Printer friendly versionALASKA VOLCANO OBSERVATORY WEEKLY UPDATEFriday, October 7, 2011 11:02 AM AKDT (Friday, October 7, 2011 19:02 UTC)CLEVELAND VOLCANO
52°49'20" N 169°56'42" W, Summit Elevation 5676 ft (1730 m)
Current Volcano Alert Level: WATCH
Current Aviation Color Code: ORANGE
The eruption of a lava dome in the summit crater of Cleveland Volcano continues. Satellite observations over the past week show that the edge of the dome is now at the level of the crater rim on the southwest and east-northeast sides, and may soon overflow the crater rim on these flanks. At present, most of the lava dome volume is contained within the summit crater, and thus not prone to gravitational collapse. No ash emissions have been detected during the current eruption which began in July, 2011, and AVO has received no other reports of activity at this volcano.
If the lava dome continues to grow in the summit crater, the possibility of an explosive event increases. With continued lava dome growth, lava may eventually overflow the crater rim to produce a lava flow and/or collapse to produce pyroclastic flows. Sudden collapse of the effusing lava could result in the generation of a volcanic ash cloud. However, lava may continue to erupt without an explosive event. It is possible that explosions from the summit crater vent could produce ash clouds that may exceed 20,000 ft above sea level. These events can occur without warning and may go undetected in satellite imagery for hours. However, lightning associated with significant ash-producing events may be detected within minutes using an automated alarm system.
AVO does not have a real-time seismic network on the volcano and thus we are unable to track local earthquake activity related to volcanic unrest, provide forecasts of eruptive activity, or rapid confirmation of explosive, ash-producing events. In the event of a large explosive eruption like that in 2001, it is possible that seismic signals may be recorded on AVO seismic networks at nearby volcanoes. AVO will continue to monitor the volcano using multiple sources of satellite, lightning detection, and distant seismic data.
Cleveland volcano forms the western half of Chuginadak Island, a remote and uninhabited island in the east central Aleutians. It is located about 75 km (45 mi.) west of the community of Nikolski, and 1500 km (940 mi.) southwest of Anchorage. The volcano's most recent significant eruption began in February, 2001 and it produced 3 explosive events that produced ash clouds as high as 12 km (39,000 ft) above sea level. The 2001 eruption also produced a rubbly lava flow and hot avalanche that reached the sea. The most recent minor ash emissions were observed in January and June 2009.OTHER ALASKA VOLCANOES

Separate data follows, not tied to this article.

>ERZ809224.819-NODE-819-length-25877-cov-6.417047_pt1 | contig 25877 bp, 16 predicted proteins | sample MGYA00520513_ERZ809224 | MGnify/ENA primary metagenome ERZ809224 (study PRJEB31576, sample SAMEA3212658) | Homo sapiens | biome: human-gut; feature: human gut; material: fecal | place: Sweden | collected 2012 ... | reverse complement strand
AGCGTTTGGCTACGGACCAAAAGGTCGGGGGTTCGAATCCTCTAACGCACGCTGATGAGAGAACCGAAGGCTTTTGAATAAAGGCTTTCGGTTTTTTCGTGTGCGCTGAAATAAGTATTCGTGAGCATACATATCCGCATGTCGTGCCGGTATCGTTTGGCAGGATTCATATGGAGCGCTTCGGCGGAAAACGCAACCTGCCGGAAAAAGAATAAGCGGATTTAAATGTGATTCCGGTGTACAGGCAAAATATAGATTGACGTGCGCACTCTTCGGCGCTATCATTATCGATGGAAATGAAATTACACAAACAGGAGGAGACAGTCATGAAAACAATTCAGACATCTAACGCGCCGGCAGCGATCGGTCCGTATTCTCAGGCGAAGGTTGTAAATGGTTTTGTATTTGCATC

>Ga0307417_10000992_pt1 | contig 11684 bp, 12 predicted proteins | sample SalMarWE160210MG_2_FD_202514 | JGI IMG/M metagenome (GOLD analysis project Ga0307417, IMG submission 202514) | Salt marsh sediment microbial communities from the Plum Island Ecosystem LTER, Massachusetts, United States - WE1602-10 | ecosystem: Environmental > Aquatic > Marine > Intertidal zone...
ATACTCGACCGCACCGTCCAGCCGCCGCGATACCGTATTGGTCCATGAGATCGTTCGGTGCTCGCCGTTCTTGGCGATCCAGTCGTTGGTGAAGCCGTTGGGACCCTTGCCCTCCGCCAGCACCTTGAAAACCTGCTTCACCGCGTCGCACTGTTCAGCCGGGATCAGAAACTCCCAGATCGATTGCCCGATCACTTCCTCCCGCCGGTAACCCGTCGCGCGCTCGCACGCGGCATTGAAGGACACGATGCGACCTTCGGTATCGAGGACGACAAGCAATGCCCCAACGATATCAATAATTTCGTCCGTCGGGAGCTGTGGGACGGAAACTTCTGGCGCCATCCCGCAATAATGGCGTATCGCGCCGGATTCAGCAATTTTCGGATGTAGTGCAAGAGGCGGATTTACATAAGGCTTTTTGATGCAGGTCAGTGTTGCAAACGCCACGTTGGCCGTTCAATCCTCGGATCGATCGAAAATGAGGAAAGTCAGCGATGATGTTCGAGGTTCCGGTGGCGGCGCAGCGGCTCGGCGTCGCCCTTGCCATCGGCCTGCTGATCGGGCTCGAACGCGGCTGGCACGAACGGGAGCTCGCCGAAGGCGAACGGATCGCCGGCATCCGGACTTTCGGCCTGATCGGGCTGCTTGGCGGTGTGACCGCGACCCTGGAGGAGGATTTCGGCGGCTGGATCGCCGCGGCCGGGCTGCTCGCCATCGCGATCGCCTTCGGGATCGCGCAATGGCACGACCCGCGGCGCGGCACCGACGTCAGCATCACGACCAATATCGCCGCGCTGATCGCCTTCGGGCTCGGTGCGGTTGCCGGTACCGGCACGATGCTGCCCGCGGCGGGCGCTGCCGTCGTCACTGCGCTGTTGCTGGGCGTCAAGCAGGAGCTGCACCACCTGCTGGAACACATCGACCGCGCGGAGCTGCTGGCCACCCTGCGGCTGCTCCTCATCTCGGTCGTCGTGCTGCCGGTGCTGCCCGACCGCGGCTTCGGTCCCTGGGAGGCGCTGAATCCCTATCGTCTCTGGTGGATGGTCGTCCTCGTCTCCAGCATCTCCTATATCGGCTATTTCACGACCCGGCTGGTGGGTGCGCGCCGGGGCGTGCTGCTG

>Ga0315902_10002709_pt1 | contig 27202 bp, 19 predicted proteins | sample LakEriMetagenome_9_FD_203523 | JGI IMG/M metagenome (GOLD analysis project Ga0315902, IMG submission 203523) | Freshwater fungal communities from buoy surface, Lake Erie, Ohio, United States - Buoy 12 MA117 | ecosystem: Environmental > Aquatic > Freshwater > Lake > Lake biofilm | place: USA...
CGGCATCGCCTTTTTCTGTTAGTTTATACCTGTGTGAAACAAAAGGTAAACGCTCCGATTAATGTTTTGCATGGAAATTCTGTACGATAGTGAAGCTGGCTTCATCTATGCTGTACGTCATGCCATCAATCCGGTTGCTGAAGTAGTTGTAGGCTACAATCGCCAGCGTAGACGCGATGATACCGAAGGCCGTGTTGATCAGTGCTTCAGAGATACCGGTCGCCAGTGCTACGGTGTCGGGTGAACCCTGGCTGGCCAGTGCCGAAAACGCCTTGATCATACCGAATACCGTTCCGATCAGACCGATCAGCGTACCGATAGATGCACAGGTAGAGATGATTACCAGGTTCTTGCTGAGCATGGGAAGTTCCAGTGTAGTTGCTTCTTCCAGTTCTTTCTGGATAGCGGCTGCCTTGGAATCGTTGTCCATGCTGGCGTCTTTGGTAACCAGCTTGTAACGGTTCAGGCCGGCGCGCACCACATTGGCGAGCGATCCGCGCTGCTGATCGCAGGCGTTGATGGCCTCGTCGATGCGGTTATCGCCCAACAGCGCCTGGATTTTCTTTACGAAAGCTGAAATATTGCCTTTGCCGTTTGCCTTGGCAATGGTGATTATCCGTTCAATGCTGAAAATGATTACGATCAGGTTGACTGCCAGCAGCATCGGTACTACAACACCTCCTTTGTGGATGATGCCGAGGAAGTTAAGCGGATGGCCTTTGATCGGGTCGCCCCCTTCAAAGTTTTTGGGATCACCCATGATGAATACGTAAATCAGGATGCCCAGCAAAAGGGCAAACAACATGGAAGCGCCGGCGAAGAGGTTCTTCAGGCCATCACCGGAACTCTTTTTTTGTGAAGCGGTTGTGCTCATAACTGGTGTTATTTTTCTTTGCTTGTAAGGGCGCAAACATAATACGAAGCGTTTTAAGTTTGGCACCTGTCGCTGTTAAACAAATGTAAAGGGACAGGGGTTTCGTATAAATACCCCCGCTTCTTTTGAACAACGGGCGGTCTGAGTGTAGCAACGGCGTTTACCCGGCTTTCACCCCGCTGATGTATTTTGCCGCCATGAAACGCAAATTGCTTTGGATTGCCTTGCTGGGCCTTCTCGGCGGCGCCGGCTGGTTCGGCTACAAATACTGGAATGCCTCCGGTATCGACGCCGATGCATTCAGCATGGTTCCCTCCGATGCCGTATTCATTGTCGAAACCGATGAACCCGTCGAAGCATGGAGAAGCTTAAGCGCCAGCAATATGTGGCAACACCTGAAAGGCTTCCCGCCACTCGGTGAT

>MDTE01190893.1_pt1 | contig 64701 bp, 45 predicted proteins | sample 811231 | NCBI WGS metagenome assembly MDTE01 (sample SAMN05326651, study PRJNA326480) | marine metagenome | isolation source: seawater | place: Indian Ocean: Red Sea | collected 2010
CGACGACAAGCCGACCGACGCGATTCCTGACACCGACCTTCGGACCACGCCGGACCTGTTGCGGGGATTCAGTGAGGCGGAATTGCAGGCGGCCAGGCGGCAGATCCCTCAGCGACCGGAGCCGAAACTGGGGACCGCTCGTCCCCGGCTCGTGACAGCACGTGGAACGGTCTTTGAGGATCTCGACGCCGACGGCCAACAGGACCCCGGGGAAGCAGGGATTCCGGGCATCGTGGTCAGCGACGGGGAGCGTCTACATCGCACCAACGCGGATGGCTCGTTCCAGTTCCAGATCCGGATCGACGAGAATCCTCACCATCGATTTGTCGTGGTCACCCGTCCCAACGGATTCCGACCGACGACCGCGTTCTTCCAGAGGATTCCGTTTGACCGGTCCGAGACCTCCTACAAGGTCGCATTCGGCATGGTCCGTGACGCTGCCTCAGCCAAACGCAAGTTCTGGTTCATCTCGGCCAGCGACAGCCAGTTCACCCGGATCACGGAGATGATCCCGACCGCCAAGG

Seismic activity is monitored in real time at 30 volcanoes in Alaska. Satellite images of all Alaskan volcanoes are analyzed daily for evidence of ash plumes and elevated surface temperatures. Some volcanoes may currently display anomalous behavior but are not considered to be at a dangerous level of unrest. Akutan, Aniakchak, Augustine, Dutton, Fisher, Gareloi, Great Sitkin, Griggs, Iliamna, Isanotski, Kanaga, Katmai, Korovin, Mageik, Makushin, Martin, Novarupta, Okmok, Pavlof, Redoubt, Shishaldin, Snowy, Spurr, Tanaga, Trident, Ugashik-Peulik, Ukinrek Maars, Veniaminof, Westdahl, and Wrangell volcanoes are in color code GREEN
and volcano alert level Normal. All are at or near normal levels of background seismicity. AVO did not detect ash plumes or significant elevated surface temperatures in the vicinity of any of these volcanoes.
Please see http://www.avo.alaska.edu/color_codes.php
for complete definitions of Aviation color codes and Volcano alert levels.
VOLCANO INFORMATION ON THE INTERNET: http://www.avo.alaska.edu
RECORDING ON THE STATUS OF ALASKA'S VOLCANOES (907) 786-7478
John Power, Scientist-in-Charge, USGS
email@example.com (907) 786-7497
Steve McNutt, Coordinating Scientist, UAF
firstname.lastname@example.org (907) 474-7131
The Alaska Volcano Observatory is a cooperative program of the U.S. Geological Survey, the University of Alaska Fairbanks Geophysical Institute, and the Alaska Division of Geological and Geophysical Surveys.